It makes the task of observing simpler but more meaningful. Administrators are more motivated to leave the office, visit classrooms, conduct brief walkthroughs, and collect data when they can use it immediately and meaningfully. With software loaded right onto their digital device, they save time and effort by not having to hand-write observations and reports. The time they save allows them to conduct more walkthroughs more frequently, which creates higher visibility for them in the school and ends up causing less disruption. The technology also allows them to give teachers formative feedback more quickly, by e-mailing data to them soon after an observation.
The data collected helps administrators and their teachers “zoom in” on what matters most. The software helps principals and assistant principals collect data that can be shared with teachers to heighten their awareness of school initiatives and progress. This opens lines of communication about what professional needs are and should be. Further, the data can help administrators determine the value of specific professional development and provide documentation needed for grant proposals and district reports.
In addition, the ability to customize templates to measure initiatives taking place allows school leaders to “inspect what they expect,” as one district administrator put it. “If you expect teachers to use 21st century skills, then you need to go into their classrooms and inspect [for 21st century skills],” she said. Similarly, one leader said his district started using a template based on the instructional strategies from Classroom Instruction That Works (2nd ed.), and then added to it their own “look-fors” related to the Common Core.
The reports generated help administrators “zoom out” and use the data at many levels. Power Walkthrough software can create more than 15 kinds or reports based on the data collected. These reports can be used to share information with colleagues and staff at the individual, grade, department, school, and district levels. The reports also can be used as an accountability measure on a larger scale for money spent on technology and other investments.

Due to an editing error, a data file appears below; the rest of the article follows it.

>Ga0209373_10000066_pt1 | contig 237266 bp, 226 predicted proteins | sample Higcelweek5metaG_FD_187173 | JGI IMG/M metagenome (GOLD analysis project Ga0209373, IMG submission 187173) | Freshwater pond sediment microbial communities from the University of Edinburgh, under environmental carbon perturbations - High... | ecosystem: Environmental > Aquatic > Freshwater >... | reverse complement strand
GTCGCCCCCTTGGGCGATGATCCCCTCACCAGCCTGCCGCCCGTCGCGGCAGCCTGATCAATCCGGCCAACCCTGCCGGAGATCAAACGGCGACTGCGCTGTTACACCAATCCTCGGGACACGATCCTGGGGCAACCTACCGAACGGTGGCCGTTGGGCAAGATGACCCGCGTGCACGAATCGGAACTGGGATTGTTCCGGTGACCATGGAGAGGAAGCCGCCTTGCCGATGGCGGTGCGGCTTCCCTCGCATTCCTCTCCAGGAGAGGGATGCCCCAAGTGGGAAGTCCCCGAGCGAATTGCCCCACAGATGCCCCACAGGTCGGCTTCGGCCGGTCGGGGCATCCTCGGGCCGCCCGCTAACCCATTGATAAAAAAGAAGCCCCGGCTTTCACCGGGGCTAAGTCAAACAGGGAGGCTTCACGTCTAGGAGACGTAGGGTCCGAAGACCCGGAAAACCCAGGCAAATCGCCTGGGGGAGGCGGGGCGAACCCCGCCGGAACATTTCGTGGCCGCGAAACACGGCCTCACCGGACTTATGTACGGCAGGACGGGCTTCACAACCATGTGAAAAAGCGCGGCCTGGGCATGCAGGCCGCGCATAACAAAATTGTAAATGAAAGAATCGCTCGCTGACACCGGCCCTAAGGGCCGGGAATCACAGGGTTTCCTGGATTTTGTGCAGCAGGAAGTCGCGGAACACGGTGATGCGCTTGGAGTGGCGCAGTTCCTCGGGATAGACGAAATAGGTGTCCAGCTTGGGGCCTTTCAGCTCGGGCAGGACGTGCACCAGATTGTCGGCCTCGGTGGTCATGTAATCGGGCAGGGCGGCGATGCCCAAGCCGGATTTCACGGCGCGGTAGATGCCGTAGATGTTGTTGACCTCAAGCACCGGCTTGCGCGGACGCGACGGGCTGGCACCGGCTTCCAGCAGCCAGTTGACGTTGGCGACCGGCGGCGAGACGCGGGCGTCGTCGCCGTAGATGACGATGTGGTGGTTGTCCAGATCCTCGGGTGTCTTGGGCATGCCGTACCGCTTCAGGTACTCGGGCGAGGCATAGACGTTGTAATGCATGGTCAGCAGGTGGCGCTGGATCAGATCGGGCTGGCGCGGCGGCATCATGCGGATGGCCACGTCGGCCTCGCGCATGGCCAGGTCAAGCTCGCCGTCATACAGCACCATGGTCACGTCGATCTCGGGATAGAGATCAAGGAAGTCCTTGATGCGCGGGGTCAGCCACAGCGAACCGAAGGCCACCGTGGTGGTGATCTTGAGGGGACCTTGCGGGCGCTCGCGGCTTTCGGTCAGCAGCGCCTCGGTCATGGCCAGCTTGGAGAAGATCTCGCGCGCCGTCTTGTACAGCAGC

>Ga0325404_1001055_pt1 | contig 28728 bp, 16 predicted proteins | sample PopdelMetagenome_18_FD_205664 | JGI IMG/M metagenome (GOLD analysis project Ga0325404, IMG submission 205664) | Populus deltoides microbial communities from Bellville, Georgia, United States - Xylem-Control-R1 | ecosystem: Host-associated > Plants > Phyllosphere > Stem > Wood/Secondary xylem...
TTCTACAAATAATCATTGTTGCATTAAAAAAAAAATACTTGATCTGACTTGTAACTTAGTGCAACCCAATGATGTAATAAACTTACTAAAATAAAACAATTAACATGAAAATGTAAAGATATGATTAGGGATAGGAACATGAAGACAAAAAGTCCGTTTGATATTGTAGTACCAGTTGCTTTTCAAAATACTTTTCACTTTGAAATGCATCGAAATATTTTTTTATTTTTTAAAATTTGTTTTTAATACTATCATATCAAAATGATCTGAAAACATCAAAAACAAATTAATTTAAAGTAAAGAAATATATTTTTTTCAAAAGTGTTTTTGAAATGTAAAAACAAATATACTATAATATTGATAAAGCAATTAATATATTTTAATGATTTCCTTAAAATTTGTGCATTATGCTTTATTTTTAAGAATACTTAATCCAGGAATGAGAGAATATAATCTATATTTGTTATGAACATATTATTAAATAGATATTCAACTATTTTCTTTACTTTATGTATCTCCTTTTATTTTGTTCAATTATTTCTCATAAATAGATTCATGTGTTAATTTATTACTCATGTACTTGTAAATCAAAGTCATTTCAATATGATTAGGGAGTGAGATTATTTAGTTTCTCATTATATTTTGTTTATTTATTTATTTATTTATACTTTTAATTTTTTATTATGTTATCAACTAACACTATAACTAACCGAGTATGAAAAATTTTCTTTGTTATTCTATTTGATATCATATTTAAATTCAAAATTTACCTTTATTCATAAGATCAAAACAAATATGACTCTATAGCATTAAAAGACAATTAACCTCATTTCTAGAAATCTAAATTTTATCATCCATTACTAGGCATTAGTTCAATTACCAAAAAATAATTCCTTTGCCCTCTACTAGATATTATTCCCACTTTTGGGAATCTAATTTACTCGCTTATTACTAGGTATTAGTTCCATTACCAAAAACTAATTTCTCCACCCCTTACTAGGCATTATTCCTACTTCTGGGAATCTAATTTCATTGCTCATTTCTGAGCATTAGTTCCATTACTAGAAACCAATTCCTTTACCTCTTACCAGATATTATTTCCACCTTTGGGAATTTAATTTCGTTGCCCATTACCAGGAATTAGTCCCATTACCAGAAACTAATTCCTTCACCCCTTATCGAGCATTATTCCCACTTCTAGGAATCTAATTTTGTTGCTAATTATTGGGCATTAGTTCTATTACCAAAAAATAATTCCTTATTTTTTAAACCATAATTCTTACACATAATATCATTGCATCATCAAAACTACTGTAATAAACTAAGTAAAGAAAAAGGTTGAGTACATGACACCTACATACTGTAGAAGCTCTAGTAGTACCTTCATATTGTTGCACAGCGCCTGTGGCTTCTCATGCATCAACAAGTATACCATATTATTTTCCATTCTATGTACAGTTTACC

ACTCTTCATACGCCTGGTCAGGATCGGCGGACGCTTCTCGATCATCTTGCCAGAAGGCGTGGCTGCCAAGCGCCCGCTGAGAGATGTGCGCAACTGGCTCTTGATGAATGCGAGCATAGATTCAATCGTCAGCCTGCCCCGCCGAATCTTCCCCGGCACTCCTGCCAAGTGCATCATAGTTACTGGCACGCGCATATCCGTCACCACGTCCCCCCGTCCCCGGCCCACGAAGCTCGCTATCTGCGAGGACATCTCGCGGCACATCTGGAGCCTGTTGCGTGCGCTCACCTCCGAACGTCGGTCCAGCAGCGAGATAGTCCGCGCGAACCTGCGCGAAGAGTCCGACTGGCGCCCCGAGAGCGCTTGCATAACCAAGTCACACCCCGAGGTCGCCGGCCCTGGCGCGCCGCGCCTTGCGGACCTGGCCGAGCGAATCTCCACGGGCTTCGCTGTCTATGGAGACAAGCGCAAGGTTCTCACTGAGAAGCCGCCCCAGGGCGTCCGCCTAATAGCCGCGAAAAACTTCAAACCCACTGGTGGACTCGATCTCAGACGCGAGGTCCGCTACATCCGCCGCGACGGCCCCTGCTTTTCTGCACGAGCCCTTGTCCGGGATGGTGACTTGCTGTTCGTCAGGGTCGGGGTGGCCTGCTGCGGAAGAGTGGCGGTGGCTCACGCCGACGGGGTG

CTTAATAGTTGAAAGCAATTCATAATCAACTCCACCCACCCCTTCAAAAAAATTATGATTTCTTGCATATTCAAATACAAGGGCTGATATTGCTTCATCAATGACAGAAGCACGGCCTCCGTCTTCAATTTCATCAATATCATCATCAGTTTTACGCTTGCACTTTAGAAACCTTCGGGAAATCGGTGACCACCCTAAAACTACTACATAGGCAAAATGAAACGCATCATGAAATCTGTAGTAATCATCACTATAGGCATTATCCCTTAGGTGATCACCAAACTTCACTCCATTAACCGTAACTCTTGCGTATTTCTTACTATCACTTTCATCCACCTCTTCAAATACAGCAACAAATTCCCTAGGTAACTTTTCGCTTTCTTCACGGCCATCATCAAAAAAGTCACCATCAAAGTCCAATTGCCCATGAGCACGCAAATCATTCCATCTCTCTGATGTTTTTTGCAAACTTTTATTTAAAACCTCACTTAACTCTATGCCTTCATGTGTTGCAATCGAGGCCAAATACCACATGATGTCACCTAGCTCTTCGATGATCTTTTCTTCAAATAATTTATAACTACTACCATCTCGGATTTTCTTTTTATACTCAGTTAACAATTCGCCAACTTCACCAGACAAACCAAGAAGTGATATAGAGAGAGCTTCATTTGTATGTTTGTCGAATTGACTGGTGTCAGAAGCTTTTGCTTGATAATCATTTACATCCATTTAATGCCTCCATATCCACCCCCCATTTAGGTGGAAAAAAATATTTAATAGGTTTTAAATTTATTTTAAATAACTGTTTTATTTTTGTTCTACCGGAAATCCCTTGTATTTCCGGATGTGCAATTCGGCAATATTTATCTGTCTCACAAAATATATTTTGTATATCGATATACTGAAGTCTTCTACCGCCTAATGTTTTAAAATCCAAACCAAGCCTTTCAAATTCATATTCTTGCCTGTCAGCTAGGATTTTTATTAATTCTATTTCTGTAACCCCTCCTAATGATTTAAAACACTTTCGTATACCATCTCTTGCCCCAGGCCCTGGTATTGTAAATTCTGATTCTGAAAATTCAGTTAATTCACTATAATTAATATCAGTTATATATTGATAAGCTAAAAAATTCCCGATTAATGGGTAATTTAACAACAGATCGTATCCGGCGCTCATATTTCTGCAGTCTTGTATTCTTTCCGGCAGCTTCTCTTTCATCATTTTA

Conducting walkthroughs and gathering data is vital to identifying what individual teachers are doing well and the areas in which they need support, as well as ensuring high-quality instruction across classrooms. Technology can help simplify this process and, in short, maximize the power of walkthroughs.
Lisa Maxfield is managing consultant in McREL’s Center for Educator Effectiveness. To learn more about Power Walkthrough, contact her at email@example.com or 303.632.5561.
There’s been chatter in the educational blogosphere lately about the effectiveness of classroom walkthroughs. Some question the impact that instructional leaders have on student achievement. Some have even questioned whether principals should visit classrooms at all.
However, research shows a clear link between the coaching of teachers and student achievement. There is also a clear indication that walkthroughs are valuable if teachers see them as part of professional development. So what’s the best model for walkthroughs?
McREL’s research on school-level leadership found 21 principal responsibilities, activities, and behaviors that are most strongly connected to staff and student success—15 of which can be addressed by conducting classroom walkthroughs. An informal classroom walkthrough of 3‒5 minutes allows school-level leaders to gather information about teaching styles, instructional strategies, technology use, and other valuable information that can help drive professional development. It also allows leaders to increase their visibility among students and staff and to gauge the temperature of the school climate. Walkthroughs conducted with a purpose and linked to instructional practice do create value for teachers, leaders, and students.